Jul. 28, 2023 By Anthony Medina
Assemblywoman Jenifer Rajkumar collected the signatures of 54 legislators in her letter sent to President Joe Biden, urging him to recognize the city’s need for help in handling the increase of migrants, on Wednesday, July 26.
In the letter drafted by Rajkumar, legislators ask Biden to declare a state of emergency to receive federal aid for better shelter, food relief, healthcare, legal aid, and transportation options. The letter also asks the White House to implement a strategy to expedite work authorization for asylum seekers and create a fair distribution system at the country’s borders.
“New Yorkers take pride in welcoming immigrants. Our country was founded by immigrants. Immigrants have boosted our economy and standing in the world,” read the letter. “Immigrants contribute $2 trillion to our GDP each year. They are 20% of our essential workers. They drive our Nation’s innovation, being responsible for more than 75% of the patents filed by top universities.”
The congregate of elected officials also asked the president for more federal funding. Rajkumar mentioned in the letter that the city continues to support over 4,000 asylum seekers arriving every week and adopted the lump sum of feeding and housing responsibility of over 80,000 last year.
“As New Yorkers who love our city, we stand ready to help and to support our president in taking leadership over one of the greatest crises New York City has ever faced. We hope that you consider our requests. We believe that with your leadership, we can turn this crisis into opportunity and that this can become one of history’s greatest success stories,” Rajkumar wrote.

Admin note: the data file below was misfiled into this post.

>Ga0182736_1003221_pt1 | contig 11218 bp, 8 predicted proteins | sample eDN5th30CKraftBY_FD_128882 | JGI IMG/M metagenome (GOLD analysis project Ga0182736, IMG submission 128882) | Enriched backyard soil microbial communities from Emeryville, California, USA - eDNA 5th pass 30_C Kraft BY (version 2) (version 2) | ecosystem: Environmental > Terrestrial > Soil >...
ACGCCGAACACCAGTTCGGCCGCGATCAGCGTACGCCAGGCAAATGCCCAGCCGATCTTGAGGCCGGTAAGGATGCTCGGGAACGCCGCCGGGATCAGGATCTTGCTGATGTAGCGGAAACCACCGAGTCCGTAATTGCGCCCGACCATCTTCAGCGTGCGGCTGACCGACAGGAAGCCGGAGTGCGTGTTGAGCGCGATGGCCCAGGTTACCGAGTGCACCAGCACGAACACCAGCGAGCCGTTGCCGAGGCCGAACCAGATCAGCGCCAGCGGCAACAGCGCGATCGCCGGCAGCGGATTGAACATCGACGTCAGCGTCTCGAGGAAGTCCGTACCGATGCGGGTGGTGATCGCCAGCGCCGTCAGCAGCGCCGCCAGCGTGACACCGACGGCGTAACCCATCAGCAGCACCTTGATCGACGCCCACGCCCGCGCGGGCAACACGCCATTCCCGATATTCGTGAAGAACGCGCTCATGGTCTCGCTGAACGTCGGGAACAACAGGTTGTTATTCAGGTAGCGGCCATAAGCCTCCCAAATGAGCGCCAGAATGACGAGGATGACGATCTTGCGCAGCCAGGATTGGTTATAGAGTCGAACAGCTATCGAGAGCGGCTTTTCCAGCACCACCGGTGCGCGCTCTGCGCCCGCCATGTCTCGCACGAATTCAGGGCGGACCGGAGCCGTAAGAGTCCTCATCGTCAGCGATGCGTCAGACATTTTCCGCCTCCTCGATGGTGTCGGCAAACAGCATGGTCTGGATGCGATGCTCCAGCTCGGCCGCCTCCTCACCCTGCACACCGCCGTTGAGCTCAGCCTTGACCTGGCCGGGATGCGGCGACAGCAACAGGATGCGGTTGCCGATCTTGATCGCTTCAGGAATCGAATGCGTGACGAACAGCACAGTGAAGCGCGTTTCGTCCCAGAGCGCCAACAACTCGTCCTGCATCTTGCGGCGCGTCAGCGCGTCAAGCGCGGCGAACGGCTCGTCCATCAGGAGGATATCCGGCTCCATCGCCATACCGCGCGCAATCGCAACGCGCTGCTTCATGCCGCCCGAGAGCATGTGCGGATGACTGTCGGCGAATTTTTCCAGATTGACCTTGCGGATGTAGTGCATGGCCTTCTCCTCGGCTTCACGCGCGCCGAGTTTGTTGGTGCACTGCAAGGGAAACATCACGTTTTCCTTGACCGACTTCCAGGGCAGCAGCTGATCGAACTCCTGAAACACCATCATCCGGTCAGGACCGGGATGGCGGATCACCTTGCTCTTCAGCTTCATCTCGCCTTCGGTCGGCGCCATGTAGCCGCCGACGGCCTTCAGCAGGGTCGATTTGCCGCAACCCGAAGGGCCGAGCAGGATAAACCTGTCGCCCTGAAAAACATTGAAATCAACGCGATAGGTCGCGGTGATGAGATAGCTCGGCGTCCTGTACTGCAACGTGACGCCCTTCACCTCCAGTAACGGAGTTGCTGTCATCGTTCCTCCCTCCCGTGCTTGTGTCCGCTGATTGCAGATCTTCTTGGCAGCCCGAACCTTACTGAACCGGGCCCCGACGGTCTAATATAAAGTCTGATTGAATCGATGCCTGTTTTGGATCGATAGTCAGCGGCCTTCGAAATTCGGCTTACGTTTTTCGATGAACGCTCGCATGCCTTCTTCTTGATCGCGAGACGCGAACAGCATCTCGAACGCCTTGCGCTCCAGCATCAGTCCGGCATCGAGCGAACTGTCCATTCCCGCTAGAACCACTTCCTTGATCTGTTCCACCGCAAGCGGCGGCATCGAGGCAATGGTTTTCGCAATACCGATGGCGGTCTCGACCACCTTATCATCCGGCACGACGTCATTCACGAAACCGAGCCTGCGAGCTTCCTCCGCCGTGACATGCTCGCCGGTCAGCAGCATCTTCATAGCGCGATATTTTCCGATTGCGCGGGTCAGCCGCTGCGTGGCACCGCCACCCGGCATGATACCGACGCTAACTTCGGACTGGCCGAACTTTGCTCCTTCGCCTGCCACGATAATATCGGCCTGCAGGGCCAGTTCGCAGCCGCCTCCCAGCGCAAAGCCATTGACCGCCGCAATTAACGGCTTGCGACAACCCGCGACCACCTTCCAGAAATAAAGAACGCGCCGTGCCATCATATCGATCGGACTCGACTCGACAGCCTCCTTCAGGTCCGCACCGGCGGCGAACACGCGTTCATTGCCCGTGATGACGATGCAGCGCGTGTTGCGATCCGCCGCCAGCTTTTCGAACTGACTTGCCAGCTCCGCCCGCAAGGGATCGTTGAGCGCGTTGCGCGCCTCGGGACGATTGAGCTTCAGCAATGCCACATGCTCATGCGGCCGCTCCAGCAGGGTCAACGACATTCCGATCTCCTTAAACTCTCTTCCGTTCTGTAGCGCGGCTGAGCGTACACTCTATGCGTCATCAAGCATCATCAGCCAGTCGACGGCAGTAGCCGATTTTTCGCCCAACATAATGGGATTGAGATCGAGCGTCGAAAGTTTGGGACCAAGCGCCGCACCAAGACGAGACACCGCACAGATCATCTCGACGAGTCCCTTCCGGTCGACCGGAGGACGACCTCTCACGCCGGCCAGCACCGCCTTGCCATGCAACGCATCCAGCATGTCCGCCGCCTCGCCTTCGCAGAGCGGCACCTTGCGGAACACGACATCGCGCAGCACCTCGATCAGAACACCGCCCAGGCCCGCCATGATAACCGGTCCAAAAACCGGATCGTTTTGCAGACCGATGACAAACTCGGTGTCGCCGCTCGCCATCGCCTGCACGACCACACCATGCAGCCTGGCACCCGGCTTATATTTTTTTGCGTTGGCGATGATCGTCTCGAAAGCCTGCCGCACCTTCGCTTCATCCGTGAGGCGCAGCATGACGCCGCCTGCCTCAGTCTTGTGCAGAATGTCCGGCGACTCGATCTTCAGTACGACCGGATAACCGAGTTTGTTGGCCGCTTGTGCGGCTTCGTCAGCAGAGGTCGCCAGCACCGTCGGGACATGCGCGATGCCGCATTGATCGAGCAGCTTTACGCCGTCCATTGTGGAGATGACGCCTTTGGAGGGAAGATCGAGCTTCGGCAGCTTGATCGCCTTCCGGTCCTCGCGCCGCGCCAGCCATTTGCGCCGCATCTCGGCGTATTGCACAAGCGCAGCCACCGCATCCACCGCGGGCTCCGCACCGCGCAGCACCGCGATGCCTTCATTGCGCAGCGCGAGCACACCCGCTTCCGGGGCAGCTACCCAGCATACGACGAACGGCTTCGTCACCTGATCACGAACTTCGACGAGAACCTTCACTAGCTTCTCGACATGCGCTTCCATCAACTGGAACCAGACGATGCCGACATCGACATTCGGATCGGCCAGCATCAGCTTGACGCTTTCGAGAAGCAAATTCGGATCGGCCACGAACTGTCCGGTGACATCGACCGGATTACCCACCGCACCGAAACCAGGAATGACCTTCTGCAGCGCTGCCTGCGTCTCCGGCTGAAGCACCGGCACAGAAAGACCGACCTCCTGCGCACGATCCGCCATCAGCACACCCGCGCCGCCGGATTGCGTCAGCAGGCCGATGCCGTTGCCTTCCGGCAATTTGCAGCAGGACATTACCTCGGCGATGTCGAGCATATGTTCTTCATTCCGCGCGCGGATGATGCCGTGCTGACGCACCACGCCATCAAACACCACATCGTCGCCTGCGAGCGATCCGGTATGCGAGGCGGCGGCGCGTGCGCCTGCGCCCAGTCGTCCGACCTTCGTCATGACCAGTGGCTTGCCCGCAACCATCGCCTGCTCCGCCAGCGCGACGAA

As the former director of Immigration Affairs for New York State, Rajkumar advocated for swift action from Washington before. Mayor Eric Adams also called for federal resources around the same time last year.
Queens legislators know first-hand the strain from taking on the city’s responsibility to cater to migrants, often prompting a swift response from some who’ve shown reluctance to house asylum seekers in their neighborhoods.
In South Ozone Park, Queens, community members rallied outside of the Aqueduct Racetrack near the Resorts World Casino in response to word of a “tent city” to house asylum seekers would resurrect in the area. Within 48 hours that same day on Monday, July 17, the proposed site was officially “off the table,” Councilwoman Joann Ariola announced.
In Eastern Queens, the city announced the opening of a large-scale migrant shelter at the closed Creedmoor Psychiatric Center, at 79-26 Winchester Boulevard, in Queens Village, despite community protest.
In central Queens, whispers of migrants coming to a men’s shelter in Councilman Robert Holden’s district were quickly shared with the public through social media on Saturday, July 22.
Legislators called the migrant influx “one of the most significant humanitarian crises New York City has ever faced” and said the city is at “a breaking point,” according to Rajkumar.
“In just two days, 54 elected officials from every borough, community, and corner of our city signed this letter requesting action from President Biden. What struck me about all 54 elected officials who signed is how much they love our city and our country,” Rajkumar told QNS. “After I released the letter, the support was overwhelming from all sides of the political spectrum. Legislators upstate asked if they could join our effort. People appreciated our bold, common-sense approach. We are unafraid of taking on the migrant crisis and saying what is common sense. I am the daughter of immigrants and I understand what the American dream means and how this crisis can be managed in a way that boosts and benefits all Americans.”